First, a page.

The ever-increasing gap between public and private sector pay

I presented what they call an ‘authored piece’ for the BBC this week (it’s on UK growth and you can listen to it at 10:00 on Thursday on Radio 4). Part of it involved going to a golf club in Edinburgh and chatting with some of the UK’s happy retirees.

The golfers I talked to were all well off; they had all more or less retired well before 65; they owned their homes; they had spare cash and capital; and they were devoting themselves to pleasure – mostly in the form of playing golf, going on holiday and spoiling their grandchildren.

They all agreed that they had been tremendously lucky to live through a long period of fast economic growth and huge rises in asset prices – to be part of the ‘lucky generation’. But as we talked, it became clear that the key factor behind their prosperity was the same for all of them – a final salary pension.

They knew – and had known for some time – that they were living low risk financial lives. Whatever happened (barring a breakdown of the state, etc) they would get an inflation-linked percentage (mostly 66% but one was getting 75%) of their final salary at retirement every year, for ever.

This made me so envious I could hardly bring myself to be gracious: there is no way, however hard I work or well I invest that I can ever imagine finding myself in possession of a guaranteed inflation-linked income of anywhere near what these charming ex teachers (in two of the cases) were living on. No way.

An income of £25,000 a year, inflation linked – to RPI –  would currently cost around £1m (numbers taken from the Annuity Bureau); £20,000 would be £800,000; and even £15,000 would be £600,000. I’m just not going to have the money to buy this kind of annuity. Nor will the vast majority of my private sector colleagues.

Public sector employees (pretty much the only people left who will now get inflation- and salary-linked pensions) will say that there is a trade-off here. Private sector employees tend to get paid higher base salaries than public sector employees, something that makes them better off than public sector employees.

This is a good line – and it used to be true. The problem is that it isn’t true any more. In fact, on ONS numbers (which accept that this stuff isn’t easy to measure), excluding pensions, the average public sector employee is paid well over 7% more than the average private sector employee. Public sector salaries are also rising even as private sector salaries are frozen. Add in pension benefits, and its tough to even begin to argue that the public sector is worse off than the private.

The perception problem here, I think, is very often down to mild innumeracy. So here’s what I’d like to do: I’d like to change the way that salaries are quoted completely. Instead of quoting one cash number and a list of benefits, we should all always be obliged to quote a package value – that includes the deferred income of pensions.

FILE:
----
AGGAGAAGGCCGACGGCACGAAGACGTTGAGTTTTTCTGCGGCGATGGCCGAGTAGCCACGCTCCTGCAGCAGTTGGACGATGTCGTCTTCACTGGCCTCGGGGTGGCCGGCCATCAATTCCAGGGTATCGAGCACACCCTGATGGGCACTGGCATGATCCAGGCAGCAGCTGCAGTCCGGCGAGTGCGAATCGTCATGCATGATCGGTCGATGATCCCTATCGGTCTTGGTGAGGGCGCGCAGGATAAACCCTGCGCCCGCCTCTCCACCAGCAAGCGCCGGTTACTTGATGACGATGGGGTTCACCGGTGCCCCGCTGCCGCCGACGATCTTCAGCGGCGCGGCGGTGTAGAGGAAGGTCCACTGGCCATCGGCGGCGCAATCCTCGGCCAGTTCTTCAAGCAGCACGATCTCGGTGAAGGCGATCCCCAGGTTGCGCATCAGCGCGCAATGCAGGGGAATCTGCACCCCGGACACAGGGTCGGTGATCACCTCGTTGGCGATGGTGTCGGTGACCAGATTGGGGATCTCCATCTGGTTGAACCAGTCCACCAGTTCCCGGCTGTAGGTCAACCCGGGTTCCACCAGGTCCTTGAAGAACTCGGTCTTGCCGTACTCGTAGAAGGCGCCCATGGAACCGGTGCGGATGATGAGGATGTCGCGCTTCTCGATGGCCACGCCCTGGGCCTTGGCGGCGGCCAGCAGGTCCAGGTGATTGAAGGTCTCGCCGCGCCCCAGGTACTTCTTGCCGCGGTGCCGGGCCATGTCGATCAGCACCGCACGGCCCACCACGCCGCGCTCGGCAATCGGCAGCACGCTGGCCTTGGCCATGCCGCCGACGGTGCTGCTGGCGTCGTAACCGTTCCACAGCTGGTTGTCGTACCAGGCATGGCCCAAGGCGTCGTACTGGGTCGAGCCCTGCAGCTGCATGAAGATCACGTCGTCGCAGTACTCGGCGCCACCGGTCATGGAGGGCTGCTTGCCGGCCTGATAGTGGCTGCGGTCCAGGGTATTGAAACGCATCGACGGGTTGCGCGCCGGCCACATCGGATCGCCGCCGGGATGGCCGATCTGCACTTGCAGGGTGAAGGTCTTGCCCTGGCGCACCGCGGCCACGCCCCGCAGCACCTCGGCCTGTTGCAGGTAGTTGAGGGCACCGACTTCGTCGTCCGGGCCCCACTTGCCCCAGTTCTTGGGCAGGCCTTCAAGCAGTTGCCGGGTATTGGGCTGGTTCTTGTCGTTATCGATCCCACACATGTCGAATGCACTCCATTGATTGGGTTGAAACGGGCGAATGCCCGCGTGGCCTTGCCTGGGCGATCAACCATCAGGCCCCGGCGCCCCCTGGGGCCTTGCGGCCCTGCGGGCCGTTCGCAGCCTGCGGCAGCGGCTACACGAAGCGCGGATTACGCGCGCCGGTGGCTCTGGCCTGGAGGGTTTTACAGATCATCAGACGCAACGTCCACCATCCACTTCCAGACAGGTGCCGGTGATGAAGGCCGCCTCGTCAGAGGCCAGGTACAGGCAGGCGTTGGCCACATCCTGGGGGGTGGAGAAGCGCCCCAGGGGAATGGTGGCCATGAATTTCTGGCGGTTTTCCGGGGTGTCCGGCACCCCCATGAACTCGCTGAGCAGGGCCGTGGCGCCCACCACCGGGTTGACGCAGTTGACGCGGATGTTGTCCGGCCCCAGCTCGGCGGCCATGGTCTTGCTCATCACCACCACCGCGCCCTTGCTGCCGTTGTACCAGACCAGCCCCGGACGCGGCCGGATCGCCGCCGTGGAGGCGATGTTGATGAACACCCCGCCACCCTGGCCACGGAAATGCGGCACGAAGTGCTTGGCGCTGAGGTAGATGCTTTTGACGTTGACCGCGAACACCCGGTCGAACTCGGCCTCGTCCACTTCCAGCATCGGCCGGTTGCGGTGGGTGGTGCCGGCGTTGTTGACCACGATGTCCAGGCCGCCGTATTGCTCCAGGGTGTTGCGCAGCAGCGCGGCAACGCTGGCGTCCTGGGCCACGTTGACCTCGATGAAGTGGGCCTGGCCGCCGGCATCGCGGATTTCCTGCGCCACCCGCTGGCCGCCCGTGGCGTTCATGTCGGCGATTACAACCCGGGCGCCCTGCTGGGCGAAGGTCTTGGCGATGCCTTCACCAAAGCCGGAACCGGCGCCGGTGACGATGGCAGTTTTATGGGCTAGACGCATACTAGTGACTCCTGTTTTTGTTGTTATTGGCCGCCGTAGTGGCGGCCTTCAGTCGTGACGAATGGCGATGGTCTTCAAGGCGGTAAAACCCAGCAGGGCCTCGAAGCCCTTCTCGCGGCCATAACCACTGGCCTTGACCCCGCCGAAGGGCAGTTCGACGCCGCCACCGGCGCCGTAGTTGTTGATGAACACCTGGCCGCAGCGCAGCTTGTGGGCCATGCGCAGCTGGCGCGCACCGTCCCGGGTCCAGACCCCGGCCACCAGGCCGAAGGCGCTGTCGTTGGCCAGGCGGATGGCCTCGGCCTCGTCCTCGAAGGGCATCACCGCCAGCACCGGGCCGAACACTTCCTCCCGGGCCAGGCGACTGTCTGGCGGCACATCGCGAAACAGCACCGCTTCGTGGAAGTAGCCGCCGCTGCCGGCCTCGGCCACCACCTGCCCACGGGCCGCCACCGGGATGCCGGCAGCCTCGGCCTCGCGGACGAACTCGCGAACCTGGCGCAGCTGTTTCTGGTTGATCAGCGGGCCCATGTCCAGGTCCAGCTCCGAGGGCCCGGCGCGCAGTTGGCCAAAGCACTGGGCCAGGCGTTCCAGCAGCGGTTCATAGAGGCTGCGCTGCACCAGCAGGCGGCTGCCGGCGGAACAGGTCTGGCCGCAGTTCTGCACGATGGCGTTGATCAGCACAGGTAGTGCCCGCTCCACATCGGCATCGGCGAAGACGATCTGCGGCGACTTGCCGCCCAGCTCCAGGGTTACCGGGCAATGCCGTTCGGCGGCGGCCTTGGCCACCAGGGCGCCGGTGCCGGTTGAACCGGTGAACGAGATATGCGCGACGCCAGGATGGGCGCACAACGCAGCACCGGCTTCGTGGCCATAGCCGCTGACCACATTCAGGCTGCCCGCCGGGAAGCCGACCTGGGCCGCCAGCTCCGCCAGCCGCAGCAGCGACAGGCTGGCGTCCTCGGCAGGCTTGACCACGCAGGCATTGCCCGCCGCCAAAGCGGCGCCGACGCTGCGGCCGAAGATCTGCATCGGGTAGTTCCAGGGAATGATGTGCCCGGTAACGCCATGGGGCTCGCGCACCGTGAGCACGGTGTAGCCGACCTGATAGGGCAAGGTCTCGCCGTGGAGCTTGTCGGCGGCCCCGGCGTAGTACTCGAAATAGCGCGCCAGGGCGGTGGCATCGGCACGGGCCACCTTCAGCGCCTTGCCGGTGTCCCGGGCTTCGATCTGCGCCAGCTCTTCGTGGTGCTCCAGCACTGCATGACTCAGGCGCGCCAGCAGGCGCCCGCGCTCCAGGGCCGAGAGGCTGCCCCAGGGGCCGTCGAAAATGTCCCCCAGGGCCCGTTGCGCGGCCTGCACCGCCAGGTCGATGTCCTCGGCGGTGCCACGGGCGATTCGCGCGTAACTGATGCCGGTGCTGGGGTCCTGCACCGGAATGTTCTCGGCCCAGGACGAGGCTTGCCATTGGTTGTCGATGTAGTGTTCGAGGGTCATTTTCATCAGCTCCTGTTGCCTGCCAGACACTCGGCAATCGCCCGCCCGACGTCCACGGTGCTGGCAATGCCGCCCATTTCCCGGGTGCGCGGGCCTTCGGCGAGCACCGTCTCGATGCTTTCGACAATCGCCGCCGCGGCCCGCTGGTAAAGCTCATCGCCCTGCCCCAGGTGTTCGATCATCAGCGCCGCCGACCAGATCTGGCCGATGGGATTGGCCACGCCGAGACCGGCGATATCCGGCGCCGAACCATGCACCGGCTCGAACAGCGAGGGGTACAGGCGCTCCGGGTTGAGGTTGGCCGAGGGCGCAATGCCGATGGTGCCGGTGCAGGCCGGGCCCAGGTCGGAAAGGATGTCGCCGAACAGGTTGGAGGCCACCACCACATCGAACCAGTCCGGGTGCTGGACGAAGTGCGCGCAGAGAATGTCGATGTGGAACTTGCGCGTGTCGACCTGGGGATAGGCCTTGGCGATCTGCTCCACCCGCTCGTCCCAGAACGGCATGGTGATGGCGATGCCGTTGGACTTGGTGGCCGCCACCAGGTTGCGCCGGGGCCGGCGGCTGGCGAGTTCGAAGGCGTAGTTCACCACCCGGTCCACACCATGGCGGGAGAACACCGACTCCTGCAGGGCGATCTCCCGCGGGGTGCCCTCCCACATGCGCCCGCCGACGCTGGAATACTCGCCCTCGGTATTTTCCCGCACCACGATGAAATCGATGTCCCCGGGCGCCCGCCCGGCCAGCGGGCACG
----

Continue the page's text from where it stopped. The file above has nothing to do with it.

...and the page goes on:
So let’s make a really simple example, leaving all the numbers at present values. Let’s say we have one public sector worker starting work on £16,000 a year at 22. He works for 40 years and sees his salary rise by inflation plus 3% every year so that he ends on £52,200. His total gross salary has been £1,242,613, or an average in the end of £31,065 a year. Let’s say he then retires on a final salary pension of £34,000 (2/3 of his final salary). The cost of that salary on the open market would be £1,360,000.

The point is that while he was paid the £1.24m in salary, he was also being effectively paid a deferred income of £1.36m over the same period, making his total compensation well over £2.6m and his average annual salary average salary more like £65,000 than £31,000.

If he was on an average final salary pension, these numbers would be lower, but still very high (2/3 of £31,000 is around £20,500 and buying that as an annuity would cost well over £800,000). These numbers are just for illustration so please don’t waste your time demolishing them below (I know that most public sector workers make a contribution to their pots as do private sector workers, for example..). I’m just trying to show that salaries aren’t just about current income, they are about deferred income too.

This is something that needs to be made very clear to everyone – I suspect that if sums of this type were done for public sector employees they might be better able to compare their pay to private sector pay and perhaps start feeling rather less hard done by than they do at the moment (and possibly at many levels of salary even rather lucky – just as my golfers do).

I also suspect that we might find ourselves on a path by which we could find a way to actually cut state spending – see my post here from 2010 on how cutting high end salaries across the board is the quickest way to slash the deficit. I might add to it now, of course, that leaving current incomes where they are and having a better go at slashing deferred income rights might work too.
 
More on this here, where the wonderful Ros Altmann does the sums, showing that the average public sector pension accrual is worth an extra £150 a week in salary.